We are coming up on the once unfathomable two-year anniversary of living through and surviving a global pandemic. I believe it is a good time to look back on the pandemic as we hit reset and move forward, perhaps wiser, and certainly more appreciative.
With nearly 500 million infected world-wide and nearly 6 million dead, this pandemic made its deep and permanent impression upon all in the human race. In the US, we experienced 80 million cases with over 950 thousand deaths, and those numbers continue to grow. We all know individuals who have suffered and many of us know loved ones who passed away because of this insidious virus.
In retrospect, this pandemic snuck up on us in the early weeks of 2020 and none of us knew what to make of it. At that time, many of us had no, or very little, appreciation for the magnitude of this impending disaster. Early on, some thought it was trivial or a localized outbreak in China. Sadly, it was breathtakingly more reaching than first reported.
In the early weeks, many of us did not know how or what to react to. However, all remember when it struck home. I recall vividly receiving the early morning March 9, 2020, phone call from Rick Cotton, Port Authority Executive Director, about the mandatory quarantine among many in our senior staff and, at that precise moment, we had to make up a game plan on the fly.
For the Port Authority, it meant keeping our employees and their families safe, while keeping open the vitally important avenues of transportation and commerce. On that day, and many times thereafter, Rick and I had a somber conversation. We acknowledged that there wasn’t a grand game plan or play book to assist us in this time of need, but we knew the one truth was that failure wasn’t an option.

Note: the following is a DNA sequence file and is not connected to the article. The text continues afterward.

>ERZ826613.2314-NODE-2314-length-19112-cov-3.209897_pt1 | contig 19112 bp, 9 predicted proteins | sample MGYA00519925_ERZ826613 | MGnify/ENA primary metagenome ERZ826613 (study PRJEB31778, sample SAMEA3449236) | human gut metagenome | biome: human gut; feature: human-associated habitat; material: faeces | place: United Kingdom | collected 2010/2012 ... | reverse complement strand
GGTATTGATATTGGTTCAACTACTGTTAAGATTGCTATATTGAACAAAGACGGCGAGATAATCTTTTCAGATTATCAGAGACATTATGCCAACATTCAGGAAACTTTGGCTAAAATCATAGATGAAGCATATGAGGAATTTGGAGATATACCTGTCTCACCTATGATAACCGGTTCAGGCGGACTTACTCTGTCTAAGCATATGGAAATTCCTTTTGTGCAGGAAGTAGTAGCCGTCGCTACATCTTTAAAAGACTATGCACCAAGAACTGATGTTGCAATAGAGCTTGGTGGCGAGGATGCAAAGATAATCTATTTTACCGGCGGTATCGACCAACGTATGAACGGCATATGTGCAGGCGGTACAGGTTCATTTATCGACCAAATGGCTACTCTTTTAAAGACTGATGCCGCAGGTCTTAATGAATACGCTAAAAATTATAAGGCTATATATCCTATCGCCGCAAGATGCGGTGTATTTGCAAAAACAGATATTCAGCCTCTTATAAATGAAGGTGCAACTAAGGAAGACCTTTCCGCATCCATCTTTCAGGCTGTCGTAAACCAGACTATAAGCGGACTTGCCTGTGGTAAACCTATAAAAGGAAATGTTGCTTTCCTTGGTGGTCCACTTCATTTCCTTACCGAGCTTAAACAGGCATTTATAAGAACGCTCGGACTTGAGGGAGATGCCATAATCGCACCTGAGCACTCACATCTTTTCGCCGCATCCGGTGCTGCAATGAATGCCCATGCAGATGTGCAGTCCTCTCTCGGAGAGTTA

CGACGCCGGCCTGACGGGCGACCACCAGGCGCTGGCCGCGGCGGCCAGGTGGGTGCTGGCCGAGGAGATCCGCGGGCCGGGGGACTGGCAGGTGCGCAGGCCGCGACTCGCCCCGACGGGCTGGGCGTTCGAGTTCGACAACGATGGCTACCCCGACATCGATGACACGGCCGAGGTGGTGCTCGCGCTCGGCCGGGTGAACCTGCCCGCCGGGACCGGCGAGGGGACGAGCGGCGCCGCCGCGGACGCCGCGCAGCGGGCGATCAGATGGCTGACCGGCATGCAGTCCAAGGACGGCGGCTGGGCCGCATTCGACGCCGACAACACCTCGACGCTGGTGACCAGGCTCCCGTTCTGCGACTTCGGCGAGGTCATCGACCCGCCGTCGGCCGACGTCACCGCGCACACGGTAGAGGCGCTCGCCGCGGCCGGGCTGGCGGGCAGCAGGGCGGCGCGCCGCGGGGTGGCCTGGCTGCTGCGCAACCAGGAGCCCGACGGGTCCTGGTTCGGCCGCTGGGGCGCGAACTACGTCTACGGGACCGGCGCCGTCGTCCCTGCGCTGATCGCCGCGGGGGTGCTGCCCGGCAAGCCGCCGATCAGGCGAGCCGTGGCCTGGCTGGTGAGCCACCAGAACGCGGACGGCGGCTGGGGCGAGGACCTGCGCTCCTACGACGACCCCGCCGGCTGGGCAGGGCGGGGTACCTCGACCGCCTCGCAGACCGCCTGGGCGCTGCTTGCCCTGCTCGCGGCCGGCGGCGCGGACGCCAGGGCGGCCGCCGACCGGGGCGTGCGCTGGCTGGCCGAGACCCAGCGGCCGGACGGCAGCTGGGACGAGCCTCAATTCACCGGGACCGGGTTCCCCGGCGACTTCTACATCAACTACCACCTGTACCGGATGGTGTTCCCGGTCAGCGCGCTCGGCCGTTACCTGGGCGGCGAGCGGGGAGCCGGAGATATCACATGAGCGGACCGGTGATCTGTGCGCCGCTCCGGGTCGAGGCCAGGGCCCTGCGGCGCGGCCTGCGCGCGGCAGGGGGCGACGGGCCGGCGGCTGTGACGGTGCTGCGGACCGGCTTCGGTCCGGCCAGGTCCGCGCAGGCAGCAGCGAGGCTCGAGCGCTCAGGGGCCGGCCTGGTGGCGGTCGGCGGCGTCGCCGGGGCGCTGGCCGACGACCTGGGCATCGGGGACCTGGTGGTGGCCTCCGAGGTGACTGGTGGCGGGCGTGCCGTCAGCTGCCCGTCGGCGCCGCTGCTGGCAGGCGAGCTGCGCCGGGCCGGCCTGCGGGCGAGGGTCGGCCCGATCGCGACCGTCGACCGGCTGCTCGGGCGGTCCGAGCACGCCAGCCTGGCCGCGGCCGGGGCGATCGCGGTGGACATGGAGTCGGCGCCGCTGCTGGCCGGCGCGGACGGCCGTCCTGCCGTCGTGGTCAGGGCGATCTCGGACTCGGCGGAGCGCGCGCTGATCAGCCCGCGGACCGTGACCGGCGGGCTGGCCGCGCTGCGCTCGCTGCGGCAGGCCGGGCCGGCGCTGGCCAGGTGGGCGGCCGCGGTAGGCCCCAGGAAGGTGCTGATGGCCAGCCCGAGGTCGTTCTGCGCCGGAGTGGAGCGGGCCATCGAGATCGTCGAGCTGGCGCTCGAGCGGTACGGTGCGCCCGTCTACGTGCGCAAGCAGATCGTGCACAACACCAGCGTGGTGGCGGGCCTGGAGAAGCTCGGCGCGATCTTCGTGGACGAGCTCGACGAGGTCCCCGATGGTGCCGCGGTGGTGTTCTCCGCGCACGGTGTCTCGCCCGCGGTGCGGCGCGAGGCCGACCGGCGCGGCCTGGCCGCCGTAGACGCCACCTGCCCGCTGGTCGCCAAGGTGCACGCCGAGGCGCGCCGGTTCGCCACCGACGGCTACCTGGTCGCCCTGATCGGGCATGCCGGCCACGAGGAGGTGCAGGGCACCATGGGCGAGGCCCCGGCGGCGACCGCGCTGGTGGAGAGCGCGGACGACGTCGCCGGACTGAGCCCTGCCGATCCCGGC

The very purpose of the then 99-year-old Port Authority is to endure, as it has, and keep everyone moving forward. Upon reflection, I would never have guessed in the early weeks of 2020 what the agency would look like two years later. It seems like a lifetime ago.
Make no mistake, it was the steel will and indomitable spirt of the Port Authority employees, past, present, and future, which allowed for its survival and continuity of progress.
Today, the Port Authority is resolute and strong, moving forward with a comprehensive and well- developed plan. We are moving back to pre-pandemic life, as our numbers return to “so called” normal. I can never thank the 8,000 employees and our countless partners enough for persisting.
The Senior Staff, and you know who you are, are a special breed of leaders who coached, mentored, and led though this crusade. Some leaders just lead, no matter what.
Let’s bear in mind that fully two thirds of the agency’s work force came to work every day, even when scared of the unknown. How do you say thank you for that? Others worked remotely (longer days and nights for many) all to keep the Port Authority focused and operating.
We can’t say thank you enough.
To the once in a generation leader, Rick Cotton, I say thank you for your leadership, poise, and stewardship. You are a remarkable human being. The Port Authority emerges out of this pandemic stronger and more purposeful largely due to your singular ability to calmly manage while under fire.
To my fellow Commissioners, thank you for leading and providing the agency with steady and stable leadership – this region owes you all a debt of gratitude.
It is time move forward to our new reality with appreciation and perspective.